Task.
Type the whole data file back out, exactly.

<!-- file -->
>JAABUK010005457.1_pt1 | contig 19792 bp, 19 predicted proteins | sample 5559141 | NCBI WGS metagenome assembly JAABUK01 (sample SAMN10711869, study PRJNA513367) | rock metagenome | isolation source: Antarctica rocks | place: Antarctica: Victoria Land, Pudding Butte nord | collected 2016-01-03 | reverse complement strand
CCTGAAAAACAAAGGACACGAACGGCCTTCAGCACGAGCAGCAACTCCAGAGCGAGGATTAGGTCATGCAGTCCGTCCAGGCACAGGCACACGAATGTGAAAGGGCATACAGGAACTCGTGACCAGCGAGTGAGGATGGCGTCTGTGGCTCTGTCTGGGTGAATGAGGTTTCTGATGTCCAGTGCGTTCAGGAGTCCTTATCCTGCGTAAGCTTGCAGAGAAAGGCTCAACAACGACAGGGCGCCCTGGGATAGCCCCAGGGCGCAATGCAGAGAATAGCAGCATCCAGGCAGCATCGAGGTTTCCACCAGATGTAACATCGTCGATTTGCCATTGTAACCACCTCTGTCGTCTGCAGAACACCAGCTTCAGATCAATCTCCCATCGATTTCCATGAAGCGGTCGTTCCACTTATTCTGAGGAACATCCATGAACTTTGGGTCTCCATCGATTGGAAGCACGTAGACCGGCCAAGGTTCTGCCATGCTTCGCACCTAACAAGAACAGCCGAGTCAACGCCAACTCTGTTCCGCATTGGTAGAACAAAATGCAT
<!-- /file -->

>JAABUK010005457.1_pt1 | contig 19792 bp, 19 predicted proteins | sample 5559141 | NCBI WGS metagenome assembly JAABUK01 (sample SAMN10711869, study PRJNA513367) | rock metagenome | isolation source: Antarctica rocks | place: Antarctica: Victoria Land, Pudding Butte nord | collected 2016-01-03 | reverse complement strand
CCTGAAAAACAAAGGACACGAACGGCCTTCAGCACGAGCAGCAACTCCAGAGCGAGGATTAGGTCATGCAGTCCGTCCAGGCACAGGCACACGAATGTGAAAGGGCATACAGGAACTCGTGACCAGCGAGTGAGGATGGCGTCTGTGGCTCTGTCTGGGTGAATGAGGTTTCTGATGTCCAGTGCGTTCAGGAGTCCTTATCCTGCGTAAGCTTGCAGAGAAAGGCTCAACAACGACAGGGCGCCCTGGGATAGCCCCAGGGCGCAATGCAGAGAATAGCAGCATCCAGGCAGCATCGAGGTTTCCACCAGATGTAACATCGTCGATTTGCCATTGTAACCACCTCTGTCGTCTGCAGAACACCAGCTTCAGATCAATCTCCCATCGATTTCCATGAAGCGGTCGTTCCACTTATTCTGAGGAACATCCATGAACTTTGGGTCTCCATCGATTGGAAGCACGTAGACCGGCCAAGGTTCTGCCATGCTTCGCACCTAACAAGAACAGCCGAGTCAACGCCAACTCTGTTCCGCATTGGTAGAACAAAATGCAT